Ir·vine-Gass syn·drome(ĭr'vīn gahs),
macular edema, aphakia, and vitreous humor adherent to incision for cataract extraction.
Ir·vine-Gass syn·drome(ĭr'vīn gahs sin'drōm)
Macular edema, associated with cataract surgery, and vitreous humor adherent to incision after cataract extraction.
Gass,J. Donald M., U.S. ophthalmologist, 1928–.
Gass cataract-aspirating cannula
Gass corneoscleral punch
Gass muscle hook
Gass scleral marker
Gass scleral punch
Irvine-Gass syndrome - see under Irvine
Irvine,A. Ray, Jr., U.S. ophthalmologist, 1917–.
Irvine corneal scissors
Irvine probe-pointed scissors
Irvine-Gass syndrome - macular edema, aphakia, and vitreous humor adherent to incision for cataract extraction.
oedema, cystoid macular (CMO)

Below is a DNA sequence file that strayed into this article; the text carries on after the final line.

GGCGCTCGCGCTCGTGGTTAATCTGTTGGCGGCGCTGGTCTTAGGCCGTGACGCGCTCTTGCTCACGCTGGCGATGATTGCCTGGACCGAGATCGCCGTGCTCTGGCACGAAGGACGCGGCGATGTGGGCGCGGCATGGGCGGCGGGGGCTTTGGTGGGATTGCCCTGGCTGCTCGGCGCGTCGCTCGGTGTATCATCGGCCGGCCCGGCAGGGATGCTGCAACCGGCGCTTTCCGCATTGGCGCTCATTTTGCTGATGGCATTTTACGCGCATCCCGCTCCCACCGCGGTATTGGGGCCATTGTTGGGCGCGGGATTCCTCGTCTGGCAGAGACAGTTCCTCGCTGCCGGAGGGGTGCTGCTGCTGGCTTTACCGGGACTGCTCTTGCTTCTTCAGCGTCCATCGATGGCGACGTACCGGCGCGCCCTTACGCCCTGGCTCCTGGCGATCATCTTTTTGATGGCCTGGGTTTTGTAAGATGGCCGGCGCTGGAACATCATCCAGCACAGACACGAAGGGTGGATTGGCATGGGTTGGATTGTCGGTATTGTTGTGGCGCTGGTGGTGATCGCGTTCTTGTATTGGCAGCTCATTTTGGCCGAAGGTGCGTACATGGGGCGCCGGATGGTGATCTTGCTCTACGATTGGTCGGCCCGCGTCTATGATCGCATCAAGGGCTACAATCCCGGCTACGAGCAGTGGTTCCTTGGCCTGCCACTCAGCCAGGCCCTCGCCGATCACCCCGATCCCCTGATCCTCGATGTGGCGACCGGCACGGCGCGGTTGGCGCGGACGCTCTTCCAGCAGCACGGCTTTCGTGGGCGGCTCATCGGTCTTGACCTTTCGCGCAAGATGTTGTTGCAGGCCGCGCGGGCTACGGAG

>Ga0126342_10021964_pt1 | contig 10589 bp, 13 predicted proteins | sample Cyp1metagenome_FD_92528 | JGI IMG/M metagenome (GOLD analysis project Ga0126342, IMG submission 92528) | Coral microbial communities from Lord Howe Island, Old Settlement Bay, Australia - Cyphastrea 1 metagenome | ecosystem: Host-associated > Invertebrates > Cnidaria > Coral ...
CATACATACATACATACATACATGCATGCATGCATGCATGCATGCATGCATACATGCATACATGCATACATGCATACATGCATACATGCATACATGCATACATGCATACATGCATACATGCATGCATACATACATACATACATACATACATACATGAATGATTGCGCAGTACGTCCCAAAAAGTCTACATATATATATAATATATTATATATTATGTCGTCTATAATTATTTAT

Oedema and cyst formation of the macular area of the retina. It may occur as a result of, or be associated with, systemic vascular disease, retinal vein occlusion, diabetic retinopathy, uveitis, hypertensive retinopathy, retinitis pigmentosa and following some ocular surgery such as vitreoretinal, photocoagulation, glaucoma procedures and especially cataract surgery. When cystoid macular oedema follows cataract surgery it is called the Irvine-Gass syndrome and it is sometimes accompanied by intraoperative vitreous loss or vitreous adhesion to the iris or to the corneoscleral wound. Visual acuity is affected initially but recovers in the majority of cases. In some cases antiinflammatory therapy may help in restoring visual acuity and in other cases the vitreous adhesion may be disrupted with a Nd-Yag laser.